Reasons for signing
See why other supporters are signing, why this petition is important to them, and share your reason for signing (this will mean a lot to the starter of the petition).
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- Anita Kanitz
Sexual, racial, gender violence and other forms of discrimination and violence in a culture cannot be eliminated without changing culture.
-- Charlotte Bunch
“We have to start looking at the world through women’s eyes’ how are human rights, peace and development defined from the perspective of the lives of women? It’s also important to look at the world from the perspective of the lives of diverse women, because there is not single women’s view, any more than there is a single men’s view.”
-- Charlotte Bunch
Feminism is an entire world view or gestalt, not just a laundry list of women's issues.
-- Charlotte Bunch
The state of the world today demands that women become less modest and dream/plan/act/risk on a larger scale.
-- Charlotte Bunch
Women have a lot to say about how to advance women's rights, and governments need to learn from that, listen to the movement and respond.”
-- Charlotte Bunch
Even though they make up half the population, women and girls have endured discrimination in most societies for thousands of years. In the past, women were treated as property of their husbands or fathers - they couldn't own land, they couldn't vEvote or go to school, and were subject to beatings and abuse and could do nothing about it. Over the last hundred years, much progress has been made to gain equal rights for women around the world, but many still live without the rights to which all people are entitled.
-- Robert Alan Silverstein
My idea of feminism is self-determination, and it's very open-ended: every woman has the right to become herself, and do whatever she needs to do.
-- Ani DiFranco
I have something to prove, as long as I know there's something that needs improvement, and you know that everytime I move, I make a woman's movement.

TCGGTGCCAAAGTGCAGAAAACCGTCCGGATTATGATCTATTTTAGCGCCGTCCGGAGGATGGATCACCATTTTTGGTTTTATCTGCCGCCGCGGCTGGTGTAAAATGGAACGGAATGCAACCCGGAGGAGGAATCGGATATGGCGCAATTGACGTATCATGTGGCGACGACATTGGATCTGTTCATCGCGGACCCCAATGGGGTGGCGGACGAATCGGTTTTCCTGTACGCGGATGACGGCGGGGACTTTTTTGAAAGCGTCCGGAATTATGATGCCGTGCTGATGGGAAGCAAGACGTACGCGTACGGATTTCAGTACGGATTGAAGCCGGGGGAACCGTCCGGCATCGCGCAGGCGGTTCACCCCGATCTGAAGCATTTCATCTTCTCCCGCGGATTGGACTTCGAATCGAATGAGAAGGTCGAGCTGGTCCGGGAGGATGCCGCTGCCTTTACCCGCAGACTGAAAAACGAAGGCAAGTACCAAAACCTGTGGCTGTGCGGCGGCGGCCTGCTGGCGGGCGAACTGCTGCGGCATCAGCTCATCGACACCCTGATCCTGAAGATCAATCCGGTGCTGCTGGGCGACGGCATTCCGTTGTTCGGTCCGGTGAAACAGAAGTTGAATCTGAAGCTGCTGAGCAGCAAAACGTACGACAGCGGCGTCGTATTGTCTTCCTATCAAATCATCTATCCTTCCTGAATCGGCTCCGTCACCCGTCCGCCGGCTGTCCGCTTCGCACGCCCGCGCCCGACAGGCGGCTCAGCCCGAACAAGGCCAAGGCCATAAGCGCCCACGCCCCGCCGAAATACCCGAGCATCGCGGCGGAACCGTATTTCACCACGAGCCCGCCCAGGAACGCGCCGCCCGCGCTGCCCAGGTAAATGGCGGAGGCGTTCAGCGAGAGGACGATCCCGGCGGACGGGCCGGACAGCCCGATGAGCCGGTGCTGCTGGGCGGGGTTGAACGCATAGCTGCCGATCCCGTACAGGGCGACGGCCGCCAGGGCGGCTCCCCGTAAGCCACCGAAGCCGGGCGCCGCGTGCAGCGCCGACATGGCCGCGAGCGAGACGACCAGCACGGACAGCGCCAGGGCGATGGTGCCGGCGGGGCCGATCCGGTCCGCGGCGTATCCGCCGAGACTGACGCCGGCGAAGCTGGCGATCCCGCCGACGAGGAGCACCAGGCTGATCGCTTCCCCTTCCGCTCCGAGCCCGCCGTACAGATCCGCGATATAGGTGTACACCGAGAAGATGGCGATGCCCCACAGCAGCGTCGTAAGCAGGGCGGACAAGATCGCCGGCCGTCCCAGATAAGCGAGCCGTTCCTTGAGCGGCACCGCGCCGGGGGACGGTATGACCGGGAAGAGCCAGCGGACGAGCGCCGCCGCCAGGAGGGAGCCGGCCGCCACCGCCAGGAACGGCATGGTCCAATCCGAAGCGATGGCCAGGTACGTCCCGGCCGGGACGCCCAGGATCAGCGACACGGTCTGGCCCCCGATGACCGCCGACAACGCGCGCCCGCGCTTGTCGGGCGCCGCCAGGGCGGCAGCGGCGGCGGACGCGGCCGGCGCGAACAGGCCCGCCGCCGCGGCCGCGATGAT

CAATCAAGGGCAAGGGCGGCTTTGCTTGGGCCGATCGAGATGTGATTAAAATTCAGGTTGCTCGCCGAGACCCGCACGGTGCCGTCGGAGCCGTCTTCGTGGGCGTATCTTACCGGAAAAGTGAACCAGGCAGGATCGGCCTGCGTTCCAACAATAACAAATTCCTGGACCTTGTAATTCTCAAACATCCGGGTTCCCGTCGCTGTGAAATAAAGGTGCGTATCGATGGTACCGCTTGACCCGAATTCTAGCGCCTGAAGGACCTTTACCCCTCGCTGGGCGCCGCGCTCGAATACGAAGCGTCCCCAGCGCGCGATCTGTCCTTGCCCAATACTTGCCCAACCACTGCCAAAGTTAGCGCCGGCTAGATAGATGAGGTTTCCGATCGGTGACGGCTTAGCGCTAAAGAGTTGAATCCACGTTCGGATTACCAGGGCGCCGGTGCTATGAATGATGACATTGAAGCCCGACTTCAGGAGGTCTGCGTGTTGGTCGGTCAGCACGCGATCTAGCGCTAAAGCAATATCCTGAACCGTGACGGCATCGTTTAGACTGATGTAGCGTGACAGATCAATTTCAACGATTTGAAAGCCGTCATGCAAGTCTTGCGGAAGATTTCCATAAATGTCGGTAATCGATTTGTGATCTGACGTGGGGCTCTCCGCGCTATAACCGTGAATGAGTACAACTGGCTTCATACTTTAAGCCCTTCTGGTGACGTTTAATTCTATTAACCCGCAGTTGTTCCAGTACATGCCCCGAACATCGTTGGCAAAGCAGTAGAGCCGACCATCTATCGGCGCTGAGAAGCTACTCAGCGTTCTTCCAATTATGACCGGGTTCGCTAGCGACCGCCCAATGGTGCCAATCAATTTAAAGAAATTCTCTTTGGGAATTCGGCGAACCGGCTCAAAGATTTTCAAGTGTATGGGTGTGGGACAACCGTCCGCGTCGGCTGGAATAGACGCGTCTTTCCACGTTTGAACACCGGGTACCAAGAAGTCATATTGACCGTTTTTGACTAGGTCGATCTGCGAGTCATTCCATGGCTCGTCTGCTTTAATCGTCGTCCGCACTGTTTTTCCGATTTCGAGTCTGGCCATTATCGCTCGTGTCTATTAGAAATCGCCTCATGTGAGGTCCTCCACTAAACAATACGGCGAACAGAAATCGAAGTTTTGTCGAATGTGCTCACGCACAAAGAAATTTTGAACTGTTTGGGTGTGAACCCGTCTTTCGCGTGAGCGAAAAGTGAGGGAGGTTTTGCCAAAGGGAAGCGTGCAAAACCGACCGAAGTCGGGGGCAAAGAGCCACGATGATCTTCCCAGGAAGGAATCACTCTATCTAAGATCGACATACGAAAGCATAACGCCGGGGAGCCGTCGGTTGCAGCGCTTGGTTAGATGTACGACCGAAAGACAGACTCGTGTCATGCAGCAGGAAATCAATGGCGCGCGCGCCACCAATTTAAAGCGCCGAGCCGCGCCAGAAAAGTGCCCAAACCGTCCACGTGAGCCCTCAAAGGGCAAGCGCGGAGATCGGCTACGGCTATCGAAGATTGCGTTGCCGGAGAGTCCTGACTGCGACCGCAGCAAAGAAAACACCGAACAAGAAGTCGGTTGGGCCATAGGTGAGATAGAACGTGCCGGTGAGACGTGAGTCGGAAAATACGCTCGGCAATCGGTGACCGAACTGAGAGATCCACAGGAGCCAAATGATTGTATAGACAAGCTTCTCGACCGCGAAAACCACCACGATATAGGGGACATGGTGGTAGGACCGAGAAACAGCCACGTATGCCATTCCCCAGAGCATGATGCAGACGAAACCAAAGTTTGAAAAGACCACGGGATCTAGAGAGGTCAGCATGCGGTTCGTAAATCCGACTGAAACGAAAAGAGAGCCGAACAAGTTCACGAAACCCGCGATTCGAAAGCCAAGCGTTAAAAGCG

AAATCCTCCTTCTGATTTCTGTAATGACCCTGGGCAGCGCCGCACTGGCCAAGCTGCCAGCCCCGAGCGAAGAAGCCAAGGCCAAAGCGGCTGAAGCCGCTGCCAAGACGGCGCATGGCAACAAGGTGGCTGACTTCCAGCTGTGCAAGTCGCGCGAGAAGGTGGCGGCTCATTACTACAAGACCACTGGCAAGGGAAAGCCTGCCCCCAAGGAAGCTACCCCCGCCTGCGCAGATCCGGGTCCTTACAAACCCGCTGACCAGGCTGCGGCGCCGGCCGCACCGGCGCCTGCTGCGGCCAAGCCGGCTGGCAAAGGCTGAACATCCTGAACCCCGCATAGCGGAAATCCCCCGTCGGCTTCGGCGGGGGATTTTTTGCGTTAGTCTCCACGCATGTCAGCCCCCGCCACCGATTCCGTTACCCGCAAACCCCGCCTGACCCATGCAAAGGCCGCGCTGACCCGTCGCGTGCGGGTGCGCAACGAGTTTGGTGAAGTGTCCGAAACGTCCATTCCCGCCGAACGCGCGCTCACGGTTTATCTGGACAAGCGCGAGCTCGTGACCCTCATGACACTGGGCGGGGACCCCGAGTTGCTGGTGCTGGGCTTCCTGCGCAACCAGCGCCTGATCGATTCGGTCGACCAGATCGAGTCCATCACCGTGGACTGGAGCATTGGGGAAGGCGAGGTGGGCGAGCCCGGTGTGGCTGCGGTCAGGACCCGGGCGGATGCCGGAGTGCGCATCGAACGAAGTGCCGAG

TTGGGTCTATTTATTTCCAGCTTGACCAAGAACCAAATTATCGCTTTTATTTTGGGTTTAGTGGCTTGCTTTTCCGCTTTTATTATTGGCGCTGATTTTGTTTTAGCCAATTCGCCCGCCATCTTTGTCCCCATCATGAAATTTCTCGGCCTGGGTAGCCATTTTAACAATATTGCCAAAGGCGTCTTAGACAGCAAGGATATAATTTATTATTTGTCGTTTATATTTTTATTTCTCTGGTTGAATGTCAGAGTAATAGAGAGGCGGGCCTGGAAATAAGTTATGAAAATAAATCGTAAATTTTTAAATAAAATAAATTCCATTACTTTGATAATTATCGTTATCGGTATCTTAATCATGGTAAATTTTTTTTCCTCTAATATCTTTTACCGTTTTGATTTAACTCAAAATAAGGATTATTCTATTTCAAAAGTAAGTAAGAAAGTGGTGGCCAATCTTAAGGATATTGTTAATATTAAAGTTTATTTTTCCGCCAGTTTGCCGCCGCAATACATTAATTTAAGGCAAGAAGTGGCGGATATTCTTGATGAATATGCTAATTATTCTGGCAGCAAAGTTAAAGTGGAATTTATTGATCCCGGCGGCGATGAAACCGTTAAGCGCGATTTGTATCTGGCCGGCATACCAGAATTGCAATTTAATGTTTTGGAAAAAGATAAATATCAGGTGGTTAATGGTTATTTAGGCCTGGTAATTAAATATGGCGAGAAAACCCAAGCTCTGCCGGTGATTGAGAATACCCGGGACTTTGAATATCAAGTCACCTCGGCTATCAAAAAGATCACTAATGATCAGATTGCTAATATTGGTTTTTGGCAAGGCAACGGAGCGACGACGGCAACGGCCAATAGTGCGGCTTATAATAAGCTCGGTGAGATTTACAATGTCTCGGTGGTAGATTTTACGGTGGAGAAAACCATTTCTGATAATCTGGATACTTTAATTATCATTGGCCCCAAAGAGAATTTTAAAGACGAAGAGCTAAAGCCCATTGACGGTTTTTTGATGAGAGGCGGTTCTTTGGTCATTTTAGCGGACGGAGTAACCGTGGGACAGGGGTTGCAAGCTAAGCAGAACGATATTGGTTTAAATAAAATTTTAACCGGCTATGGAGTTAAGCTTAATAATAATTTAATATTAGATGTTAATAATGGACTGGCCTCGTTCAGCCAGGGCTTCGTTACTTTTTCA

-- Ani DiFranco
“No nation can ever be worthy of its existence that cannot take its women along with the men. No struggle can ever succeed without women participating side by side with men. There are two powers in the world; one is the sword and the other is the pen. There is a great competition and rivalry between the two. There is a third power stronger than both, that of the women.
― Muhammad Ali Jinnah
Women are the nourishing power of the Universe. Whoever has deep respect for women of the world, will remain free from diseases.
― Amit Ray
Hate crimes and hate against women and girls have many faces today:
Femicide, female infanticide, war rapes, mass rapes, gang rapes, daily rapes worldwide of children, girls and women, FGM, physical mutilation connected with domestic and sexual violence, child marriages, forced marriages, underaged marriages, honor killings, stoning, execution and punishment of rape and assault victims, sexual torture, forced dangerous sexual practices like BDSM; witch hunts, widow murder, sexual murder, dowry murder, acid attacks, sexual and domestic violence, victim blaming of victims of sexual and domestic assault, daily hate speech, collective sexual harassment in crowds like taharrush gamea, puplic sexual harassment like Eve teasing, sexism and hate speech in the society and the media, abuctions connected with forced marriages and conversion like in many muslim countries, upskirting, cyber stalking, cyber bullying, online harassment,street harassment, workplace harassment, campus harassment, violence during child birth, sexist dress codes, sex slavery, human trafficking, forced prostitution, sadistic pornography, child pornography, revenge porns, snuff porns, sadistic stalking, sexism at the workplace and the campus, body shaming, forced child births, shackling pregnant women in prison like in the U.S., driving ban like in Saudi Arabia, forced dress codes like the Burka, lack of education and contraception.We must call the crimes and the hate by the name and we must together fight against that. The half of the world belongs to the women, without women there is no life on earth.
The heinous crime: Raped and Bullied to suicide:
Rehtaeh Parson (2013):
'Gang-rape victim', Canada, 17, kills herself 'after her attackers took picture of the assault and sent it to classmates who branded her a slut'
Rehtaeh Parsons 'was raped by four classmates when she was 15'!
They 'took a photo of the attack and circulated it around the school'!